Population(s) Served
Unemployed people
Self-employed people
Working poor

Breakthrough provides a long-term, comprehensive approach to reducing violence in Chicago for adolescents and adults ages 13+. Through prevention, intervention, and restoration, Breakthrough’s Violence Prevention team works year-round to increase hope in the community by creating opportunities for residents most at risk of violence to pursue a safe, stable, and engaged East Garfield Park.

Population(s) Served
Young adults
Adolescents
Widows and widowers

Where we work

Accreditations

Early Childhood Gold Circle of Quality, IL 2023

External assessments

Evaluated via the Impact Genome Project (2018)

Our results

SOURCE: Self-reported by organization

How does this organization measure their results? It's a hard question but an important one.

Number of students who exhibit kindergarten readiness

This metric is no longer tracked.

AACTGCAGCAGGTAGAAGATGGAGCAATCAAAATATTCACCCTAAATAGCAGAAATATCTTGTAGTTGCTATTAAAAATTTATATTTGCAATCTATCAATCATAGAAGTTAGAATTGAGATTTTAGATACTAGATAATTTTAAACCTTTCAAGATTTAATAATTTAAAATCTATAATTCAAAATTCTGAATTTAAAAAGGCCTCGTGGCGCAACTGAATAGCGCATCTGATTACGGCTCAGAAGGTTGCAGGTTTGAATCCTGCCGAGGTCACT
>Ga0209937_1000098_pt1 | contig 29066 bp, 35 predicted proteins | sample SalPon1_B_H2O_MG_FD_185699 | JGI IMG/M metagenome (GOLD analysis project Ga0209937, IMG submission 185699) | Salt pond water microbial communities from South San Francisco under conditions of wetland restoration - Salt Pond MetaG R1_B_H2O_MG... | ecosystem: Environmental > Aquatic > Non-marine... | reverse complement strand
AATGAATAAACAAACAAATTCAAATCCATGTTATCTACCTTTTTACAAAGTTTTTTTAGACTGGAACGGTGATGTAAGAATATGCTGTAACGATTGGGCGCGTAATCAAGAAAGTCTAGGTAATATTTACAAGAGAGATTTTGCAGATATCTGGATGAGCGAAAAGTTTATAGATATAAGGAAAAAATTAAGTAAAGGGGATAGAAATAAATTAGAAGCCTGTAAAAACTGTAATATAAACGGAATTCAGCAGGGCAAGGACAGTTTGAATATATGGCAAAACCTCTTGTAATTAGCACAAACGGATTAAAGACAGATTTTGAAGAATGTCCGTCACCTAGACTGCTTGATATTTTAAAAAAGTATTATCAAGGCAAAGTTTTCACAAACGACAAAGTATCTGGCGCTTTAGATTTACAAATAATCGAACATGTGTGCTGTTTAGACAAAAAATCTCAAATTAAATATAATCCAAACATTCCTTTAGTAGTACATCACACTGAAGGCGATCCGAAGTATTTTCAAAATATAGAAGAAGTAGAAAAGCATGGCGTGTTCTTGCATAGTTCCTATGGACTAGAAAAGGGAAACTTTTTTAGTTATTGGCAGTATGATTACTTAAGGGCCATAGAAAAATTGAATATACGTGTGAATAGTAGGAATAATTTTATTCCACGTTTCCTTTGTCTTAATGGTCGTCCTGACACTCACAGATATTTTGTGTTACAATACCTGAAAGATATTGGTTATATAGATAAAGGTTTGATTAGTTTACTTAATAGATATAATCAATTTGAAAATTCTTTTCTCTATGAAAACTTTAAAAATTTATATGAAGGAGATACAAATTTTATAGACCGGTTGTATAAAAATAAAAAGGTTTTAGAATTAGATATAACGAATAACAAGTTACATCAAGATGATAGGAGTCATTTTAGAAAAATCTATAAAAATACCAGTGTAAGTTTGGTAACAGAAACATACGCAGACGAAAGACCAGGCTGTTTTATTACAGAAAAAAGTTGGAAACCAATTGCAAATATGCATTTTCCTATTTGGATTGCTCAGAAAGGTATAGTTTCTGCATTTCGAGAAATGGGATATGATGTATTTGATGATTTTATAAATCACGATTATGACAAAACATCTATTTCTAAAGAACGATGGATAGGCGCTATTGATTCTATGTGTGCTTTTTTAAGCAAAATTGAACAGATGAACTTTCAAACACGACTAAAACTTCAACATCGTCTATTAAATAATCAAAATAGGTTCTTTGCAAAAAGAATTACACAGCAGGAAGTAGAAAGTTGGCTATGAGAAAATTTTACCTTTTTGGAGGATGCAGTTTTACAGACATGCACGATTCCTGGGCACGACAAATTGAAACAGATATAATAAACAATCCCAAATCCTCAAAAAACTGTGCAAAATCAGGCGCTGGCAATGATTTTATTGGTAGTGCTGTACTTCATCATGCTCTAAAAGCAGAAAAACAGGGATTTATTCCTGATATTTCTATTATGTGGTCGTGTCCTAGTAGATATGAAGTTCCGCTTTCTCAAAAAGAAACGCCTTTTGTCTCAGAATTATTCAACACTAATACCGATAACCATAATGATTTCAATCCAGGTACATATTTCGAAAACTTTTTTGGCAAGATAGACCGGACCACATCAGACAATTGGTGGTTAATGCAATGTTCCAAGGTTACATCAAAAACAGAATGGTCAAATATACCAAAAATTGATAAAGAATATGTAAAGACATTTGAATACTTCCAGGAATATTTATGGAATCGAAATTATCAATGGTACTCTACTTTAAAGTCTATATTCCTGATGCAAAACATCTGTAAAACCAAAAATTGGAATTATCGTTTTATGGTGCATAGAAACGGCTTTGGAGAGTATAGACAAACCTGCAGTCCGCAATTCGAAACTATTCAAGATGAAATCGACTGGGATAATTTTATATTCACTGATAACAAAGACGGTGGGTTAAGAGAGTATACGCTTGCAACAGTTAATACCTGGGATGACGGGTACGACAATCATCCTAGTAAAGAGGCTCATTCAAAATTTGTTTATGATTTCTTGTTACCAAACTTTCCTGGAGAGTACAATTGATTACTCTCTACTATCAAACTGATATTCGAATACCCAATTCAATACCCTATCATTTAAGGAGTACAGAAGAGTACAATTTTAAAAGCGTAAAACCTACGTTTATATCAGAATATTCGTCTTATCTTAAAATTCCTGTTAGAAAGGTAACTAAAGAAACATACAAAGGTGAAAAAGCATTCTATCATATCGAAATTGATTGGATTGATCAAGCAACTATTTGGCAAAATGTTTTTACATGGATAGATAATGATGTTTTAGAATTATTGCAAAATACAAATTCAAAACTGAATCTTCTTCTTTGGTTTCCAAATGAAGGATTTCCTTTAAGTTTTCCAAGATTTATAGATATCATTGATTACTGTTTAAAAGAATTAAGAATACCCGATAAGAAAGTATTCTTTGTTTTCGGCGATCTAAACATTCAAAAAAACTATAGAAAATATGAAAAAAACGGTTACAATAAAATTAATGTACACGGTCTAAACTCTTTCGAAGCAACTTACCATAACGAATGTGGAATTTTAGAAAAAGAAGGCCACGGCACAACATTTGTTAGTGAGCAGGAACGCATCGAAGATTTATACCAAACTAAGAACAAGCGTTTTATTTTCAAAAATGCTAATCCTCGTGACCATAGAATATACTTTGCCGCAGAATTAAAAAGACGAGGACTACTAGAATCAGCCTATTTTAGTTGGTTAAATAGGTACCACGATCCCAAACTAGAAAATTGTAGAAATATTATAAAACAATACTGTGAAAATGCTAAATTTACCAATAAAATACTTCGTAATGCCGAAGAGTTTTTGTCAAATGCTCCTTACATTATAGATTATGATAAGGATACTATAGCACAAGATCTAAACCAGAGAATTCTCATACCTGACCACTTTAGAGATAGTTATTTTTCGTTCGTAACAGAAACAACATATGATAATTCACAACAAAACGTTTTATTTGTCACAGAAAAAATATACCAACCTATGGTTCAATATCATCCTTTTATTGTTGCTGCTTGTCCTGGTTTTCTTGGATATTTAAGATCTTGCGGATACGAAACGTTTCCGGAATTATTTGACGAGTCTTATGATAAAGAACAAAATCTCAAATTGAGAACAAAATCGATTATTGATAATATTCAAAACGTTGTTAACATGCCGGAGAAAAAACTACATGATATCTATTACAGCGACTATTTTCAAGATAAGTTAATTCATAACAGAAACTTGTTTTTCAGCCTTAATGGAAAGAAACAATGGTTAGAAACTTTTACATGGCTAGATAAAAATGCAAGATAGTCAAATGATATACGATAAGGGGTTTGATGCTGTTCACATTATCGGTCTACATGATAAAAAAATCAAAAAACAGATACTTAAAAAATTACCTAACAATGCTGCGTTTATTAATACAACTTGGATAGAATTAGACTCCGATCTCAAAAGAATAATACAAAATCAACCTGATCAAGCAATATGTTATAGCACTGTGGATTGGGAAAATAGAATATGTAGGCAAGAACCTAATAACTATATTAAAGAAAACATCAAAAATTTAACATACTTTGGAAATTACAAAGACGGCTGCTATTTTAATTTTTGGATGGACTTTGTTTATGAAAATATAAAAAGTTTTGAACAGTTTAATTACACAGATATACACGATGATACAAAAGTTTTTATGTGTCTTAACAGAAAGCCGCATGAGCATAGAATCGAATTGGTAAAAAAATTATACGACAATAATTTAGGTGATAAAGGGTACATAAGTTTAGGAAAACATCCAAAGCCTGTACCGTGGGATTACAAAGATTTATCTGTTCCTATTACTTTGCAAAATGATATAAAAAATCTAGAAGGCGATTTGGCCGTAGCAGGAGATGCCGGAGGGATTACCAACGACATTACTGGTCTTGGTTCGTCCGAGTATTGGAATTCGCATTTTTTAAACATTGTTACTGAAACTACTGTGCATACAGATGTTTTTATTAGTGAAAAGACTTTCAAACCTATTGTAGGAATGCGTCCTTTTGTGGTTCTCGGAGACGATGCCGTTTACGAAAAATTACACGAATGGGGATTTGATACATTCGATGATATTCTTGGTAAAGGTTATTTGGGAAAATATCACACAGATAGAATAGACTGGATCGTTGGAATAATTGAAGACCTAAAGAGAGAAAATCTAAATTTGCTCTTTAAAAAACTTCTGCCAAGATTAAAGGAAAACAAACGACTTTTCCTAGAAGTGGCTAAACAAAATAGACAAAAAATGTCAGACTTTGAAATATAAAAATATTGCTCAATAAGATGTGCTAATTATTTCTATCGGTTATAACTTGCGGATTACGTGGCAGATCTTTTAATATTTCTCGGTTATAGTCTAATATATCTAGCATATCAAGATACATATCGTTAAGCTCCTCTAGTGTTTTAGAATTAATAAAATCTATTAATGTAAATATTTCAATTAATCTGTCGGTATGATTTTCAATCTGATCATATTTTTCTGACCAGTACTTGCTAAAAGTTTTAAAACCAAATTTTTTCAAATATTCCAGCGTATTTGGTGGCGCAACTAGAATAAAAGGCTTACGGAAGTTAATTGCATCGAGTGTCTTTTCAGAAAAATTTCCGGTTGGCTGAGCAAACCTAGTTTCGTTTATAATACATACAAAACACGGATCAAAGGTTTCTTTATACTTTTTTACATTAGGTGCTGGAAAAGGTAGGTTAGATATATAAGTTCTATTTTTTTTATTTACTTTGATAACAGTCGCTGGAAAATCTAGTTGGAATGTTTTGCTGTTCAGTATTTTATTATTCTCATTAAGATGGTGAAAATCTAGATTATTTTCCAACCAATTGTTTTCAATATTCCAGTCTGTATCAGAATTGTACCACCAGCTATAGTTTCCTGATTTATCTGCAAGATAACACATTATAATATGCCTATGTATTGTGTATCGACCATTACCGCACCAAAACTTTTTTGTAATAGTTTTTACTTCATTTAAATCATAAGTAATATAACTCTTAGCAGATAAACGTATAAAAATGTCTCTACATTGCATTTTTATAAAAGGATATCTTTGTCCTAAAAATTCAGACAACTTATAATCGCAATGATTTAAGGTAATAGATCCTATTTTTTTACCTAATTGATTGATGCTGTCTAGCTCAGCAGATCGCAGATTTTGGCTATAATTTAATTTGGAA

Totals By Year
Population(s) Served

Infants and toddlers

Related Program

Education & Youth Development

Type of Metric

Outcome - describing the effects on people or issues

Direction of Success

Increasing

Context Notes

Breakthrough Beginners preschool program

Number of low-income families housed in affordable, well-maintained units as a result of the nonprofit's efforts

This metric is no longer tracked.
Totals By Year
Population(s) Served

Families

Related Program

Housing

Type of Metric

Output - describing our activities and reach

Direction of Success

Holding steady

Context Notes

Family Housing program

Number of participants who gain employment

This metric is no longer tracked.
Totals By Year
Population(s) Served

Adults

Related Program

Economic Opportunity

Type of Metric